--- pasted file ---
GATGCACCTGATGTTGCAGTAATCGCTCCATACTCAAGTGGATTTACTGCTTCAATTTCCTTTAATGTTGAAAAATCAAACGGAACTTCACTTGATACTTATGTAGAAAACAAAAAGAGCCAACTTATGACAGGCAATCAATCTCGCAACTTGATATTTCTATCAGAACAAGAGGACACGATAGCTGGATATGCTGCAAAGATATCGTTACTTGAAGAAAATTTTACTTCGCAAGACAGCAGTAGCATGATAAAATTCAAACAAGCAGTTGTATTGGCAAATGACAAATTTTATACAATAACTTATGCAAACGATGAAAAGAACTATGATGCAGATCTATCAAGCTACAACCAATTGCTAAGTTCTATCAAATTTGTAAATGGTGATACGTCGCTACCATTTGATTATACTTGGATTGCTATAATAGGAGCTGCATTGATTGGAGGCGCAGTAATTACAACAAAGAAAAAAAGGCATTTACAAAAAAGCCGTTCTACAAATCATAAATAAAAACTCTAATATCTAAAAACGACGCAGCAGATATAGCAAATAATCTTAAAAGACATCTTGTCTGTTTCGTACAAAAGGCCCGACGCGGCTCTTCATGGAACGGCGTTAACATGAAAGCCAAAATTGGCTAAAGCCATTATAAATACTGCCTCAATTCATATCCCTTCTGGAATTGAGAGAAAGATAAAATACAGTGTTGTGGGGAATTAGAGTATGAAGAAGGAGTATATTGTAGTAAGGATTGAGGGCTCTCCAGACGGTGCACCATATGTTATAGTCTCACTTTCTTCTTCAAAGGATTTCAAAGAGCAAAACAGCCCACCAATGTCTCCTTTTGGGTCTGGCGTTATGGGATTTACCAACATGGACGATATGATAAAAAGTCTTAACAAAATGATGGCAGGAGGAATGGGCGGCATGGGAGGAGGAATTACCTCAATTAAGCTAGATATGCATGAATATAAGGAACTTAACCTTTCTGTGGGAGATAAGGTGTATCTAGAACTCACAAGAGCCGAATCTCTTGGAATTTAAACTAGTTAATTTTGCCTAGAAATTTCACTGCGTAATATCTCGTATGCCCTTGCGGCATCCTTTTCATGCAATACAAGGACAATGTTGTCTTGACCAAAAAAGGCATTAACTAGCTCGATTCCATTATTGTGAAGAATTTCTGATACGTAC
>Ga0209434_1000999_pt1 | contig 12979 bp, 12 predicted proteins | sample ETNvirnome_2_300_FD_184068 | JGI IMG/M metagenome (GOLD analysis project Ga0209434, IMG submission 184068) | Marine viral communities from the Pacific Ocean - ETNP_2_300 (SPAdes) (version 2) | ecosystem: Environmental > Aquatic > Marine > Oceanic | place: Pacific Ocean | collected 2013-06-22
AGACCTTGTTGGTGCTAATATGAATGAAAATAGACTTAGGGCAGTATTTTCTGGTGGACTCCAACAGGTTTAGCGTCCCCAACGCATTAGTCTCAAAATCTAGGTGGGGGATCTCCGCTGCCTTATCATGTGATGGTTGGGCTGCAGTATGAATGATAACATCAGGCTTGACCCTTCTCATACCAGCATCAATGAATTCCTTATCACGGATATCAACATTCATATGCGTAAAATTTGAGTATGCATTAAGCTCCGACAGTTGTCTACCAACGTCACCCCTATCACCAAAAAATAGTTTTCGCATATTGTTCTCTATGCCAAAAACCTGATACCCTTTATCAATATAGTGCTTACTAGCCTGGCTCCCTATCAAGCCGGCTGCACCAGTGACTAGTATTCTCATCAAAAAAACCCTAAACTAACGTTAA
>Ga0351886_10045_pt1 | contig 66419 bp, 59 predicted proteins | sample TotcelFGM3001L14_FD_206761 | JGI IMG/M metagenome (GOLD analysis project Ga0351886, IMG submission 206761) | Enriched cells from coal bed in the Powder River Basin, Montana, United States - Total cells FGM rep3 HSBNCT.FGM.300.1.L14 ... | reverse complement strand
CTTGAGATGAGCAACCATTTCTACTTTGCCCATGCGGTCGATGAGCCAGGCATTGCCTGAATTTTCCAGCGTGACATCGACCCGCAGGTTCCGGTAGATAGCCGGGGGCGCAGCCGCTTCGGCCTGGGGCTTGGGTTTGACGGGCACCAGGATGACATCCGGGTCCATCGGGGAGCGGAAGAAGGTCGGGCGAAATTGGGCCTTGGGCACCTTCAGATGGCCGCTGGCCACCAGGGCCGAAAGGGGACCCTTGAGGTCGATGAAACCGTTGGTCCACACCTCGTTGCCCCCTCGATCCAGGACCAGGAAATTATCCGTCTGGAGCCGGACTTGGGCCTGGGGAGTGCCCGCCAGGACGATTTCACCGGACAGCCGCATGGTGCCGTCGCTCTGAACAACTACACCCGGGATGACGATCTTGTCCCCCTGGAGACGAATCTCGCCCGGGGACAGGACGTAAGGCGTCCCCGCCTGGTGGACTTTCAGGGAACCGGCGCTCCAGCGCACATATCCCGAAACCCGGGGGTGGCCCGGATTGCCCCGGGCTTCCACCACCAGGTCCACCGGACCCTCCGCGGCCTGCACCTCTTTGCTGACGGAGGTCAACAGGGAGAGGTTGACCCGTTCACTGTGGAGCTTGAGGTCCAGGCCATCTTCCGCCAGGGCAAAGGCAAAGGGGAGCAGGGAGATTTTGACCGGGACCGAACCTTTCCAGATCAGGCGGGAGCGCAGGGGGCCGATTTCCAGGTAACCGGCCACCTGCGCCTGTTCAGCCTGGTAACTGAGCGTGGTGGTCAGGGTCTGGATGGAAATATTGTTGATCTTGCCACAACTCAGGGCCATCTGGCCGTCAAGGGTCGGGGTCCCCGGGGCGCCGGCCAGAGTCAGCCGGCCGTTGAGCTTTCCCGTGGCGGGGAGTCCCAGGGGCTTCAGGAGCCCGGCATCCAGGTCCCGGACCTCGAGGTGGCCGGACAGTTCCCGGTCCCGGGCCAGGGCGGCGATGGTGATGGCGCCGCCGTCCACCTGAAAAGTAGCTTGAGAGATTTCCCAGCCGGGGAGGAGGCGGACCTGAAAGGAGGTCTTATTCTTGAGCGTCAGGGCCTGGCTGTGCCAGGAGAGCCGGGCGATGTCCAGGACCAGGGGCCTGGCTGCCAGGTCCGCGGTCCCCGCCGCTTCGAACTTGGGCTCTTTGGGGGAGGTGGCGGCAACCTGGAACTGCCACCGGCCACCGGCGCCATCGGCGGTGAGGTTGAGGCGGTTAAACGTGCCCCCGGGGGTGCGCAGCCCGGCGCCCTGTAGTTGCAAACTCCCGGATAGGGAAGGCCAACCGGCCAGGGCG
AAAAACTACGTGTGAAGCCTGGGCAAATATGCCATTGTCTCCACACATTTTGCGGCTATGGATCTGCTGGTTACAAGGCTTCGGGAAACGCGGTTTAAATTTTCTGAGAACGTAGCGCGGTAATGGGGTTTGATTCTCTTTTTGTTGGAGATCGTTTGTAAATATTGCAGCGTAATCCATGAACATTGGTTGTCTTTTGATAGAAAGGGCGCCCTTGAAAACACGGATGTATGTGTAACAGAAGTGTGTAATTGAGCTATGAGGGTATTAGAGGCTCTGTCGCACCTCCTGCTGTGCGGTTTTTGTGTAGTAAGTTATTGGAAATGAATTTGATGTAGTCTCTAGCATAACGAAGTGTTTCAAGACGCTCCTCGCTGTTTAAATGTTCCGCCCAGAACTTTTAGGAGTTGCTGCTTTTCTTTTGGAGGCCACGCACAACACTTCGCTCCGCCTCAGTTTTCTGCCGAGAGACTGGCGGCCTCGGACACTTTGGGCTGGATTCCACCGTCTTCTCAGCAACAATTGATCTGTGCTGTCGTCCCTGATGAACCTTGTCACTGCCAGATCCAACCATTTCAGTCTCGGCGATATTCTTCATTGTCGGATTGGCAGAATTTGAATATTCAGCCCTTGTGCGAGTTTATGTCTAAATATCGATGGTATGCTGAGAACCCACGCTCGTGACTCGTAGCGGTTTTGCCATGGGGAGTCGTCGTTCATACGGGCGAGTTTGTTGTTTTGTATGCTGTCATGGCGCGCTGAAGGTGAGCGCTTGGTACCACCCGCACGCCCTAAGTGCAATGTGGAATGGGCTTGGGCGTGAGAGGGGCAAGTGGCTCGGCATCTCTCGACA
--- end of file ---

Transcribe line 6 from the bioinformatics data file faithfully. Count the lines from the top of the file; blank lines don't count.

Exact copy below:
AAAAACTACGTGTGAAGCCTGGGCAAATATGCCATTGTCTCCACACATTTTGCGGCTATGGATCTGCTGGTTACAAGGCTTCGGGAAACGCGGTTTAAATTTTCTGAGAACGTAGCGCGGTAATGGGGTTTGATTCTCTTTTTGTTGGAGATCGTTTGTAAATATTGCAGCGTAATCCATGAACATTGGTTGTCTTTTGATAGAAAGGGCGCCCTTGAAAACACGGATGTATGTGTAACAGAAGTGTGTAATTGAGCTATGAGGGTATTAGAGGCTCTGTCGCACCTCCTGCTGTGCGGTTTTTGTGTAGTAAGTTATTGGAAATGAATTTGATGTAGTCTCTAGCATAACGAAGTGTTTCAAGACGCTCCTCGCTGTTTAAATGTTCCGCCCAGAACTTTTAGGAGTTGCTGCTTTTCTTTTGGAGGCCACGCACAACACTTCGCTCCGCCTCAGTTTTCTGCCGAGAGACTGGCGGCCTCGGACACTTTGGGCTGGATTCCACCGTCTTCTCAGCAACAATTGATCTGTGCTGTCGTCCCTGATGAACCTTGTCACTGCCAGATCCAACCATTTCAGTCTCGGCGATATTCTTCATTGTCGGATTGGCAGAATTTGAATATTCAGCCCTTGTGCGAGTTTATGTCTAAATATCGATGGTATGCTGAGAACCCACGCTCGTGACTCGTAGCGGTTTTGCCATGGGGAGTCGTCGTTCATACGGGCGAGTTTGTTGTTTTGTATGCTGTCATGGCGCGCTGAAGGTGAGCGCTTGGTACCACCCGCACGCCCTAAGTGCAATGTGGAATGGGCTTGGGCGTGAGAGGGGCAAGTGGCTCGGCATCTCTCGACA